Home Food The Restaurant Godfather

The Restaurant Godfather

by Jenny

By Michelle Payer
Photography by Eduardo Schneider

Anthony Bruno’s late father, Andy, shared many pearls of wisdom with his son when the two opened Anthony’s Runway 84 restaurant in 1982 a few miles from Las Olas Boulevard. At 20, the younger Bruno managed the place while his dad bartended at Miami International Airport. “Surround yourself with good people,” Andy told his son.

The 59-year-old restaurateur still holds his father’s advice close, and his love affair with Anthony’s Runway 84 endures. It has remained an institution for nearly 40 years, a place where one New York native once said, “If you tasted the veal parmigiana there 20 years ago, you’re guaranteed to get the same flavors when you return now.” Bruno agrees, saying excellent food, service, consistency, family recipes and an “old-school way of doing things” define the restaurant’s success. He visits most evenings to unwind and check on his baby—or, as he calls it, “the kid who’s out of college and is successful.” For Bruno, the restaurant team is his second family, from Big Al, the executive chef who’s been with him from the beginning, to staff members who have been there for 20-plus years.

Two things haven’t changed in those four decades. First is Bruno’s flip phone. “So many things come at you; I don’t like to be distracted,” he says of his tendency to eschew modern technology. “Besides, I like to hear people’s voices. I like to hear their emotions.”

The second thing that hasn’t changed is his bare wrist. “I’ve never worn a watch,” Bruno says, though he maintains he’s always on time. “I tried once when I was 22 and would look at it all day. I threw it away. The clock doesn’t matter in a restaurant. You do what you have to do.”

Bruno grew up around restaurants and nightclubs in New York in the 1970s. His family was a close-knit Italian American clan in Franklin Square on Long Island, and he is predictably tight-lipped about the notorious figures who cast large shadows inside Anthony’s Runway 84 in the ’80s and ’90s. Rumors swirl that Mafiosi considered it their South Florida meeting place for authentic Italian comfort food. The closest confirmation Bruno gives is a chuckle. “They gotta eat too,” he says. “There was a certain period of time when a lot of different old-timers were in there. People looked for a restaurant that looked like where they were from in the Northeast and where they found each other.”

The allure of Anthony’s Runway 84 drew luminaries that included actors Al Pacino and Chazz Palminteri, whose Mafia characters were immortalized on the big screen. Actor William H. Macy visited, as did boxers Jake LaMotta and Evander Holyfield. Quarterback Dan Marino was a regular and is now one of Bruno’s business partners. Hundreds of celebrity photos grace the walls as a testament to the restaurant’s longevity and Bruno’s steadfast philosophy. “Connect with people. Make them feel comfortable when they come in,” he says. “At the end of the day, people buy from people they like.”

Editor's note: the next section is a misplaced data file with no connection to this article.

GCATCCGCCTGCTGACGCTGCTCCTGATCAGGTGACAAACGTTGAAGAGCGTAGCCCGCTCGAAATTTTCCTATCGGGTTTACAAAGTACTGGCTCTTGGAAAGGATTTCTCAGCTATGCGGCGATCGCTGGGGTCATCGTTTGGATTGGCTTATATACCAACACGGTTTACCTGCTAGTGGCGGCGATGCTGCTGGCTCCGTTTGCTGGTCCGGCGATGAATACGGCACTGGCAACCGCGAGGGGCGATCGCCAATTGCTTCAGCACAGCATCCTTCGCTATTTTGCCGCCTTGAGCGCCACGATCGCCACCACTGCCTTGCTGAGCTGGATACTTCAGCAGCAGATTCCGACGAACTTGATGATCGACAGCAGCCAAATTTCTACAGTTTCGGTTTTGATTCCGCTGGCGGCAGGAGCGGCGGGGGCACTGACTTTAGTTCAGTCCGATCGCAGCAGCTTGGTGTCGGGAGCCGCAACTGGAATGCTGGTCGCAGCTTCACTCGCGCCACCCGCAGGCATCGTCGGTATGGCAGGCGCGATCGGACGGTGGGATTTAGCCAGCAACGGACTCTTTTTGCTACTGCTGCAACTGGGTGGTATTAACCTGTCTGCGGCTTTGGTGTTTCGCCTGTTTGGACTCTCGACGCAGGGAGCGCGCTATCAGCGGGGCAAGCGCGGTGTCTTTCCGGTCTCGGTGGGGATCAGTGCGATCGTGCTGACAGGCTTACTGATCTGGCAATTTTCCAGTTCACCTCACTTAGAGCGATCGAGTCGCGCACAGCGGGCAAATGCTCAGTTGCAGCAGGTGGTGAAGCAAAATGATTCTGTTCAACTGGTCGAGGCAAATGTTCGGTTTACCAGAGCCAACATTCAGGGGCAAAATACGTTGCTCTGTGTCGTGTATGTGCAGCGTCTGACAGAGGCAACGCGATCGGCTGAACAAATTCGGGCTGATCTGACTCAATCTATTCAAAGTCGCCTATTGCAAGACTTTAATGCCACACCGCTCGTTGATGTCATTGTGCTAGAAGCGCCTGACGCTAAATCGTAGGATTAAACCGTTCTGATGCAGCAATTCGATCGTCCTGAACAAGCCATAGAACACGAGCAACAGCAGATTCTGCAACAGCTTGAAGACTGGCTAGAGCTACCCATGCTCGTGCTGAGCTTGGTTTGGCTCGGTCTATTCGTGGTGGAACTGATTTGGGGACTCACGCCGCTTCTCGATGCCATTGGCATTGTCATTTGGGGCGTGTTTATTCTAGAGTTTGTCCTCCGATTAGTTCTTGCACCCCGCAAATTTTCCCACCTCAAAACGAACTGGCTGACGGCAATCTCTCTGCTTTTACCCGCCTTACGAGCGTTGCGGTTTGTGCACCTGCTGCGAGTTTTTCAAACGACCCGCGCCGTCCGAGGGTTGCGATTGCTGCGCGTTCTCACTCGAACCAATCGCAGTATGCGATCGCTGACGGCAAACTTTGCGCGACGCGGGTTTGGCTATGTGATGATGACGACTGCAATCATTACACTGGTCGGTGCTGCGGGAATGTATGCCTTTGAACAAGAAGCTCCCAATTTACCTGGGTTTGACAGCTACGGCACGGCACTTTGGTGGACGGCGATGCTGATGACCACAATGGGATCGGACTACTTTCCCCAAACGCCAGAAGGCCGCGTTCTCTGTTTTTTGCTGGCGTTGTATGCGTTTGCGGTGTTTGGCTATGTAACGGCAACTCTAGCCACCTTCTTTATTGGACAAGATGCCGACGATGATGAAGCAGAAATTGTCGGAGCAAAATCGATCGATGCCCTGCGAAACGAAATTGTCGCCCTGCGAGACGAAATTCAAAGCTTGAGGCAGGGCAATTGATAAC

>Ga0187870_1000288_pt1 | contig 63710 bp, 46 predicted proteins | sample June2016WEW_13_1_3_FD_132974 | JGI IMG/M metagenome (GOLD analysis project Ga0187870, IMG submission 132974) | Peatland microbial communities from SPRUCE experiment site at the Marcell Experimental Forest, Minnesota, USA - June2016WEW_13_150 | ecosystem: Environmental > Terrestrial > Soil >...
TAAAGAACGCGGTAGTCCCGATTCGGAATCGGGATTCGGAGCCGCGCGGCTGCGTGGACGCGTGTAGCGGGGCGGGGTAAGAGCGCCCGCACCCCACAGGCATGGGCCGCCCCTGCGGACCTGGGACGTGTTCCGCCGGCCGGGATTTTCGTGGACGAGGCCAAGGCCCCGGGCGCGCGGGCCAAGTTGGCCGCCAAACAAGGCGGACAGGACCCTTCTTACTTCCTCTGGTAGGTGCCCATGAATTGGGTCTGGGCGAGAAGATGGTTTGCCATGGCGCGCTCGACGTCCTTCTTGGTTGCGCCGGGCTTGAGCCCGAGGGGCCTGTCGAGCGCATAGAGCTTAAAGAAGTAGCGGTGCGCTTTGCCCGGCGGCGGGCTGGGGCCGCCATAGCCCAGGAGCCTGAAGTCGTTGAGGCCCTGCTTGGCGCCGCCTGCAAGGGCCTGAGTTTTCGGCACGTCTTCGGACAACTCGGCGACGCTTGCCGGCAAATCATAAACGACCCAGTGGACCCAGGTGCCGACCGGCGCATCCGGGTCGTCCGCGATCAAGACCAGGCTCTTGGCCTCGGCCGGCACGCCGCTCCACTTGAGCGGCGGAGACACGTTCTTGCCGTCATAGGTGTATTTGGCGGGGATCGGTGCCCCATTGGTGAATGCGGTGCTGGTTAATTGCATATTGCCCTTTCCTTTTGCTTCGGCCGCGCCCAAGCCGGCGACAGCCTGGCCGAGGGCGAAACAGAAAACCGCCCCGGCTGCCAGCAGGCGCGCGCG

At Andy’s Live Fire Grill & Bar, music wafts from the rooftop while steaks, octopus and these Australian lollipop lamb chops sizzle on the grill.

Aside from small getaways to the Florida Keys, he’s always working and pondering the next trend. That’s what birthed Anthony’s Coal Fired Pizza, a restaurant he opened in 2002 alongside partner Michelangelo Mozzicato, with Marino and Pat Marzano, who came aboard as the business grew. Hailed by Bruno as “Florida’s first coal-fired pizza restaurant,” it expanded to 67 stores and was sold in 2016.

In 2018, Bruno bought a beachside Lauderdale-by-the-Sea property to help expand Marc Falsetto’s modern Mexican eatery concept, Tacocraft Taqueria & Tequila Bar, with partner Marzano. Another location in Victoria Park followed, and they are planning to open a Plantation location this summer while also scouting a Boca Raton site.

Never content, in March 2019, Bruno opened Anthony’s Pronto Kitchen, an upscale Italian takeout concept in downtown Fort Lauderdale, around the same time as Andy’s Live Fire Grill & Bar, which was born from his passion for Santa Maria-style wood-fire grilling. Likening the latter to a newborn baby, he says it gets most of his attention. For Andy’s Live Fire Grill & Bar, Bruno and Mozzicato partnered to create a slice of Tuscany in Fort Lauderdale, with live music wafting from the rooftop every weekend while octopus, lobster, shrimp, lamb chops and rib-eye steaks sizzle on the grill under the hands of executive chef Kyle “Big Dog” Dowgiewicz, whom Bruno knew as a kid.

“He is a talented chef, and I always said, ‘When you want to do something, let me know,’” Bruno says. “He had some ideas; I had some ideas, and together we created a cool menu. I trusted him, and that’s what you need in this business.” He subtly nods, resembling Don Corleone.

Bruno’s commitment to personal connections drives him, and he insists his work is a labor of love. He chuckles when it’s suggested he’s ignored his father’s advice and has fallen head over heels in love with his restaurants.

“It’s not like I’m digging ditches,” he says. “I like to be around people. I enjoy the camaraderie. If Dan Marino could play football forever, he would play. The Rolling Stones keep playing music because they love it. If you can get it right and get the right people around you, it’s a great business.”

“I like to be around people. I enjoy the camaraderie. If Dan Marino could play football forever, he would play. The Rolling Stones keep playing music because they love it. If you can get it right and get the right people around you, it’s a great business.” —Anthony Bruno

Originally appeared in the Summer 2021 issue.

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